Suc­cess­ful re­moval of nail pol­ish from jeans a tricky af­fair


I AC­CI­DEN­TALLY touched my jeans with nail pol­ish. How can I re­move the marks? – DM, Port El­iz­a­beth. Clean­ing jeans with any type of chem­i­cal is a non-starter, be­cause it will pull the colour.

My car­pet cleaner guru uses pure ace­tone and min­eral tur­pen­tine to re­move nail pol­ish marks. He starts off by drip­ping the ace­tone onto the stain to soften it. Then he drips turps onto the mark, work­ing al­ter­nately with a weak mix­ture made with low foam­ing de­ter­gent, drip­ping and mop­ping un­til the stain has been re­moved.

While this sounds ef­fec­tive for car­pets, treat­ing the jeans is an­other mat­ter. Try a lit­tle turps on an in­con­spic­u­ous place, to see how it af­fects the colour. If the re­sult is ac­cept­able, you could try care­fully on the nail pol­ish mark, us­ing an ear bud. You might have to de­cide whether to pro­ceed or leave well alone and live with the mark.

COULD you ad­vise me on how to re­move lichen and moss from wooden deck­ing? I have been told that one can use a high pres­sure hose, but that this could dam­age the wood. – BR, Ken­ton-on-Sea I spoke to Basie Botha of Perma-Chem who, in­ter­est­ingly, had re­cently cleaned his own deck. He as­sured me a high-pres­sure hose would not harm the wood.

But there is an­other step. Add a litre of Jik to a litre of hot wa­ter and spread this over the sur­face. The mix­ture should in­hibit any re­growth of the lichen and moss. Leave on for half-an-hour, wipe off and al­low to dry. It would be ad­vis­able to seal the deck to pre­vent any re­cur­rence of the prob­lem. I am send­ing you Basie’s con­tact de­tails so you can dis­cuss suit­able treat­ments.

MY HUS­BAND suf­fers from pso­ri­a­sis and his pil­lows have be­come ex­tremely stained, even though the slips are washed each week. I have put sep­a­rate slips on be­fore the top ones and wash the pil­lows, but this makes no dif­fer­ence. Any ad­vice would be grate­fully re­ceived. – DS, Port El­iz­a­beth. My im­me­di­ate re­ac­tion con­cerned your hus­band’s skin con­di­tion, which could be ag­gra­vated by over-use of strong de­ter­gents. With this in mind, I spoke to a dis­trib­u­tor of Amway prod­ucts, who felt that their SA8 laun­dry de­ter­gent could be the an­swer. It comes in both liq­uid and pow­der form.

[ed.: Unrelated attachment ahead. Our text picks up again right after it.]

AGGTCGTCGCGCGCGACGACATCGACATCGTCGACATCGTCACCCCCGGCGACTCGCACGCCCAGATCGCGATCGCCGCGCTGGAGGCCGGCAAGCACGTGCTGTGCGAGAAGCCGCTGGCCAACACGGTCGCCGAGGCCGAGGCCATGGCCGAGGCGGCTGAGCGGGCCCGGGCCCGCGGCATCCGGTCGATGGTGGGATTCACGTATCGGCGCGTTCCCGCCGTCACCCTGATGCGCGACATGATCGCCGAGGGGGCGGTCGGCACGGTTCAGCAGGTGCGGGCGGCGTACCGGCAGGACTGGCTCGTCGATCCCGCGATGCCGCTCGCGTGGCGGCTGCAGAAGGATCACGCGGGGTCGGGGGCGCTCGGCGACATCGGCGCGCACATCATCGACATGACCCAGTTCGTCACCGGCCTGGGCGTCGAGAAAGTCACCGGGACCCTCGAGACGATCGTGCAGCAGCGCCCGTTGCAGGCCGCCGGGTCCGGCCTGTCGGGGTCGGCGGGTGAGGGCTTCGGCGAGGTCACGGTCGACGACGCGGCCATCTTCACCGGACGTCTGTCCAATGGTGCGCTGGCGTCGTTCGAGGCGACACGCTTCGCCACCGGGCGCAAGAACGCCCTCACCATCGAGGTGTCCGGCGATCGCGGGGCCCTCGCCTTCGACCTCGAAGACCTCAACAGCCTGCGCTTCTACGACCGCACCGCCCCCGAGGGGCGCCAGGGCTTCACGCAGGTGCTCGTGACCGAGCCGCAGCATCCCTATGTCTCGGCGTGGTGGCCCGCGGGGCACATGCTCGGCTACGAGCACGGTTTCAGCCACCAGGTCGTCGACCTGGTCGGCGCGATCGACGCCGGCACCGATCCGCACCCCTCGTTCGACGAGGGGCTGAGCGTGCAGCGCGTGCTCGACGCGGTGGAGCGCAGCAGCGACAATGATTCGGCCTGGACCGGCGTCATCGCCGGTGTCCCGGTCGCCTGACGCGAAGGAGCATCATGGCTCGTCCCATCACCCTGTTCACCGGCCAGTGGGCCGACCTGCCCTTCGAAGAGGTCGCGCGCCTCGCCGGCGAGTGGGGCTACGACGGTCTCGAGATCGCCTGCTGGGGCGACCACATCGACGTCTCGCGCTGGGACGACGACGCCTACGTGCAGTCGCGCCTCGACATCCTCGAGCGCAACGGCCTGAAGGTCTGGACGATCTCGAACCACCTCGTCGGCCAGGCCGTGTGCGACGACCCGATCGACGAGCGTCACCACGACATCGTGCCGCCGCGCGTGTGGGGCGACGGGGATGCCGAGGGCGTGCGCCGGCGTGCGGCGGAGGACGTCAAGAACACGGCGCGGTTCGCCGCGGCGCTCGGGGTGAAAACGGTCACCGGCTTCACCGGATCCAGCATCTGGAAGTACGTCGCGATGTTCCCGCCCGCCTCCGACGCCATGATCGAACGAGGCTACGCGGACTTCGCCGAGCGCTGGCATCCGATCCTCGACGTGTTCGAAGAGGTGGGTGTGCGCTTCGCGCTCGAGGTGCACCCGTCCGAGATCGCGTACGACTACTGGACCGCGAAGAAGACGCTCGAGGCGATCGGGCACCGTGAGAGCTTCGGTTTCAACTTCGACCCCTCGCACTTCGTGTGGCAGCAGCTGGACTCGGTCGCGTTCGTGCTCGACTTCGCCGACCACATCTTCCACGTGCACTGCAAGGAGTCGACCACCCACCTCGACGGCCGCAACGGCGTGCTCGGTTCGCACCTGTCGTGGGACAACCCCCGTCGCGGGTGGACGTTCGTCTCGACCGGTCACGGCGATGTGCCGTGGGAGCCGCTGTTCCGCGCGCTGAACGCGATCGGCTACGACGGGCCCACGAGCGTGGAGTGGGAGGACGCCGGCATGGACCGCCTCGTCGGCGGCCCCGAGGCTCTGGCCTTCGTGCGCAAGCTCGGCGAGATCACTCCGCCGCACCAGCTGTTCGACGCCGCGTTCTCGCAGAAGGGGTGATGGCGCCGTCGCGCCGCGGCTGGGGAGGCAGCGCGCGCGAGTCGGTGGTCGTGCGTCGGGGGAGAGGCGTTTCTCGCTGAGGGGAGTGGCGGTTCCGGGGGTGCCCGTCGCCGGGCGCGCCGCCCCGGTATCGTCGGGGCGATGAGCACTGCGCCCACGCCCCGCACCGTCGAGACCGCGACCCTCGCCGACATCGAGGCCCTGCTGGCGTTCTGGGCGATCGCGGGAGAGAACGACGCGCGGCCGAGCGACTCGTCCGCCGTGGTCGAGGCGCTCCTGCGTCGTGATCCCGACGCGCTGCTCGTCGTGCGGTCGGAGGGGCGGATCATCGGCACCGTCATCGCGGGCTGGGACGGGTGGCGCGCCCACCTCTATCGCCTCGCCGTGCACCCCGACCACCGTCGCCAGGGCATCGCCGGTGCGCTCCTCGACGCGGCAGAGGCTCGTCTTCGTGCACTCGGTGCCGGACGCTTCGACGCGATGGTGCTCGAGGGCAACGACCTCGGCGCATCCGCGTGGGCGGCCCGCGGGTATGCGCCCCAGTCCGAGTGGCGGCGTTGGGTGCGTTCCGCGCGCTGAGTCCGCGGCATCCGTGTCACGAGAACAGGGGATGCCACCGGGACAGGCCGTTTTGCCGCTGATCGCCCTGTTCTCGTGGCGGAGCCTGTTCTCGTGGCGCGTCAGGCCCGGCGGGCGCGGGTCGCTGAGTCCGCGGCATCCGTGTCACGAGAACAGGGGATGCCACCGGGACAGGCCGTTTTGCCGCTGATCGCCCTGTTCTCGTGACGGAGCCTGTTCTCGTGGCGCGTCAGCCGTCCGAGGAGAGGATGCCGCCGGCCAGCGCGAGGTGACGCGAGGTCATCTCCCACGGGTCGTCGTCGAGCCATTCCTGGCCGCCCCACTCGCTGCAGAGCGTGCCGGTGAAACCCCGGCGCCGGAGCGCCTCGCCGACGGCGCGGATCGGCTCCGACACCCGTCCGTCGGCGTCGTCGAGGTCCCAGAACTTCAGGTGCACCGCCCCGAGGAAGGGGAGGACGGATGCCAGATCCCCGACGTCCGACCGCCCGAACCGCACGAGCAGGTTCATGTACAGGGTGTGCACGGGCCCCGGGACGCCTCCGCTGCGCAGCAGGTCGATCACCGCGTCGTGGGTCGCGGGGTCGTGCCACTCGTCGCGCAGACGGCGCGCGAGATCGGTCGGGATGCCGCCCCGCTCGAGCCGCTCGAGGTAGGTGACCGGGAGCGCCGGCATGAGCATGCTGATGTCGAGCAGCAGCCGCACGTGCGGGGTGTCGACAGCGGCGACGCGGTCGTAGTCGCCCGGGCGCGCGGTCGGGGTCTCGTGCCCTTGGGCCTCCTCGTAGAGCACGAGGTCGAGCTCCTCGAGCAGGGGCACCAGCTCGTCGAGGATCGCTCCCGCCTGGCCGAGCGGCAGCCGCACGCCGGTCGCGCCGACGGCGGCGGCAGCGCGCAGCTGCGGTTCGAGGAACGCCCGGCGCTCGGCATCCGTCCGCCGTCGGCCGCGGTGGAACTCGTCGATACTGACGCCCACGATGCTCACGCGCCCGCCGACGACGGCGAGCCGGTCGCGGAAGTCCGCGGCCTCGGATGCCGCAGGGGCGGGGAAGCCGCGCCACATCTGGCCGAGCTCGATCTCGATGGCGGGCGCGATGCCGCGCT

I was in­ter­ested to hear that one of his clients uses the prod­uct specif­i­cally be­cause of their chil­dren’s skin con­di­tion, which is ag­gra­vated by strong de­ter­gents. The com­pany claims that its prod­ucts are ef­fec­tive at re­mov­ing the most stub­born stains yet are “der­ma­tol­o­gist tested” and ex­tremely gen­tle on ev­ery­day clothes and mod­ern fab­rics.

I am send­ing you the dis­trib­u­tor’s con­tact de­tails, and sug­gest you have a chat to him. He can put you in touch with an agent who lives nearby.

I HAVE a cro­chet top which I have un­rav­elled into balls. I wish to cro­chet a short cardi­gan. How do I straighten out the cot­ton to start the new item? – MP, Port El­iz­a­beth. Un­ravel the cot­ton and wind it into loops around the back of a gar­den plas­tic chair, for in­stance. The next step needs care, be­cause you have to steam it – back­wards and for­wards with a boil­ing ket­tle, or per­haps a steam iron. This pro­ce­dure works for wool, and I see no rea­son why it shouldn’t work for cot­ton as well. Home mar­ket ý I am look­ing for an old-style enamel dou­ble boiler. Per­haps a reader has one, stuck in the back of a kitchen cup­board and no longer in use. – Jack, (041) 364-2222. ý I am a hoarder of note! Does any­one have a use for keys that are no longer in use, empty per­fume bot­tles and var­i­ous pens, in­clud­ing Park­ers, that need re­fills? – WCM, 081-039-8989.

For ad­vice e-mail Gwen at

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